12. Gravy: Add more water or substitute beef broth to the pan if a lot of the juices cooked down. Put pan on burner and boil. Now, in a separate bowl, mix flour and water together. Add the flour mixture to the boiling juices until thick. If you need to thicken it more, make more flour and water mixture and then add to the juices. Keep mixing.
Beth took it. On the top it read, “Rouladen— Goldwyn Family Recipe.” It was the recipe passed down to all Goldwyn women.
“I should’ve given it to you a long time ago,” Meredith said.
“I wouldn’t have known how to make it if you had.”
Meredith patted her hand. “When you make it the first time, we can video chat, and I can walk you through it.”
“We may have to do that the second time, too.”
“As many times as you need.”
Beth tucked the index card into her pocket with the snowball cookie recipe.
The timer for the last batch of cookies went off. Meredith pulled it out of the oven, not knowing how much those two recipes in Beth’s pocket truly meant to her. They were a Christmas present on their own, more valuable than anything that could be bought in a store.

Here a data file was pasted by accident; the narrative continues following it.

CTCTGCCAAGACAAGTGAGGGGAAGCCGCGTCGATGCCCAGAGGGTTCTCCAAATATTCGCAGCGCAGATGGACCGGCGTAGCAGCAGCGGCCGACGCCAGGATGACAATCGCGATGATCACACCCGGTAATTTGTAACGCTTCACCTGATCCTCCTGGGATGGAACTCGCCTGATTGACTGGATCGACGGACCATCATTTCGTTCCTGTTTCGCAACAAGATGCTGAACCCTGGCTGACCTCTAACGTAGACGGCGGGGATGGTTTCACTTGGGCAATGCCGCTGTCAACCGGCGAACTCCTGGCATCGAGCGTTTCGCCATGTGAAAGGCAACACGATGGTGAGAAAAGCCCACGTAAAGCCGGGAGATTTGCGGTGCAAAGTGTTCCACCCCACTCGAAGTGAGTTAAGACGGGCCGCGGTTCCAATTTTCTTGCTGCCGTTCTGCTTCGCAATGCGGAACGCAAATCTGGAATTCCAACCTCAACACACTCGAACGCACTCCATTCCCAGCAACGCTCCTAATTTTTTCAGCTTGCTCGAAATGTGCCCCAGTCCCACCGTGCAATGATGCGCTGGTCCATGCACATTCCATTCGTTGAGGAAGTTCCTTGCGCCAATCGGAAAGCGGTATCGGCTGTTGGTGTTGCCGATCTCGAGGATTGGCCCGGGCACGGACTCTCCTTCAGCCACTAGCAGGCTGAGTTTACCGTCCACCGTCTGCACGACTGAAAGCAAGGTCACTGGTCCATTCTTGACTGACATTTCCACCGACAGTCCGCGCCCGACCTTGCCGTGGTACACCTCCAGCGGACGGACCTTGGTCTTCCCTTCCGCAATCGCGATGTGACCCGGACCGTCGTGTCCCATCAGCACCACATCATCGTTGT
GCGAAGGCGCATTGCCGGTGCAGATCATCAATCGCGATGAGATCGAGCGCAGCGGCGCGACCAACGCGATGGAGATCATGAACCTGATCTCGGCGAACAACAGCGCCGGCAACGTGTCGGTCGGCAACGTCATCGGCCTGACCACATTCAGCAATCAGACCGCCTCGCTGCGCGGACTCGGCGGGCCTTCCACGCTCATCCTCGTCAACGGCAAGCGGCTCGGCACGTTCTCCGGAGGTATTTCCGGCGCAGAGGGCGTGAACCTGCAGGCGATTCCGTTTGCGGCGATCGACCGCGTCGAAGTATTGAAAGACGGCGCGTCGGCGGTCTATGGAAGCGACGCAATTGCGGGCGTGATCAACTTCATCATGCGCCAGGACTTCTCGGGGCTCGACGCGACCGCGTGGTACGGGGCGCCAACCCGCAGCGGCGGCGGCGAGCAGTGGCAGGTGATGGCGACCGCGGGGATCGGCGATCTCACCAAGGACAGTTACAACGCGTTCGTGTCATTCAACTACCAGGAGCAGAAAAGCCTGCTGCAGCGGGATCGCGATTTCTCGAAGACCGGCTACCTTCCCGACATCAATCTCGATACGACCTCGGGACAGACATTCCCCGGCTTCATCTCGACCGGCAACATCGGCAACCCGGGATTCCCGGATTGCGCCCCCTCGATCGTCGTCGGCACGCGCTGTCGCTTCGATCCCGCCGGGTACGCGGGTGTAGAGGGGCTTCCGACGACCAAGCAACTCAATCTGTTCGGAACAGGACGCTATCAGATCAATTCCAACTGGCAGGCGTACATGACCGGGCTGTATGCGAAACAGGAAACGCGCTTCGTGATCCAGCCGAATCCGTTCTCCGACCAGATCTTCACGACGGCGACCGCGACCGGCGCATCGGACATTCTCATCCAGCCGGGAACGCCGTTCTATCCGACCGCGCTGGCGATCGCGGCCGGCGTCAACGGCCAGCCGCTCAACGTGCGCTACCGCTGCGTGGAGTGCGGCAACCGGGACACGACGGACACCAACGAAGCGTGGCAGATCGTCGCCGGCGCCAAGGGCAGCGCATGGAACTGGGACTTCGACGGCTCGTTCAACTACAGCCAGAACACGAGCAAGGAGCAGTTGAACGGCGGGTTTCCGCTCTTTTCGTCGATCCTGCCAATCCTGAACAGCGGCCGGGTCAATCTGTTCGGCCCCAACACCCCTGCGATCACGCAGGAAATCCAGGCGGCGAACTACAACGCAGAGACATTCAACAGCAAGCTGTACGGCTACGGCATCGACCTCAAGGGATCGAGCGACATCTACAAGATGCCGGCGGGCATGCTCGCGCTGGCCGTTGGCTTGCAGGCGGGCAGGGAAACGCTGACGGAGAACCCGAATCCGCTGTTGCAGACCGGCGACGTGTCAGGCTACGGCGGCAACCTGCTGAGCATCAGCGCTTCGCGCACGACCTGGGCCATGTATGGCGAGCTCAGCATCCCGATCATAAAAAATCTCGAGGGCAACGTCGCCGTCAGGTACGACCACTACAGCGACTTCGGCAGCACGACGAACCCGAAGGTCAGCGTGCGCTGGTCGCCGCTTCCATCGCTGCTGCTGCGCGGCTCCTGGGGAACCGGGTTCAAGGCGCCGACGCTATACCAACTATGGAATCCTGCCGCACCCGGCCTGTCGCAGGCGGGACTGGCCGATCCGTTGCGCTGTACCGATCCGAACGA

Snow Ball Cookies
– 1 cup soft butter
– 1/3 cup sugar
– 1 tablespoon water
– 1 teaspoon vanilla
– 2 ¼ cup flour
– ½ cup chopped pecans
1. Combine all wet ingredients with the sugar.
2. Add flour and pecans. Mix Well.
3. Form 1-inch big balls and place on a cookie sheet. Note: Dough is thick.
4. Bake for 10-15 minutes at 325 degrees.
5. Cool then roll in powdered sugar.
Warmth spread through him as he watched Beth exchange hugs with them.
“Oh, Beth, we’re so happy you came,” his mom said. “I brought cookies. They’re in the car.”
“I can never pass up cookies,” Beth said.
In the backseat of his mom’s van, she cracked open a red and gold tin canister. The aroma of the snowball cookies Donovan grew up eating wafted out and touched his nose. Beth selected a cookie on top, bit into it, and let out a content moan. “These cookies are delicious.”
“I’ll have to give you the recipe. They’re easy to make,” his mom said.
“That would be great. Thank you.”
Grandma turned in her seat and held out a thermos.
“Don’t forget the hot chocolate. It’s the real stuff, too, none of that instant crap from a package.”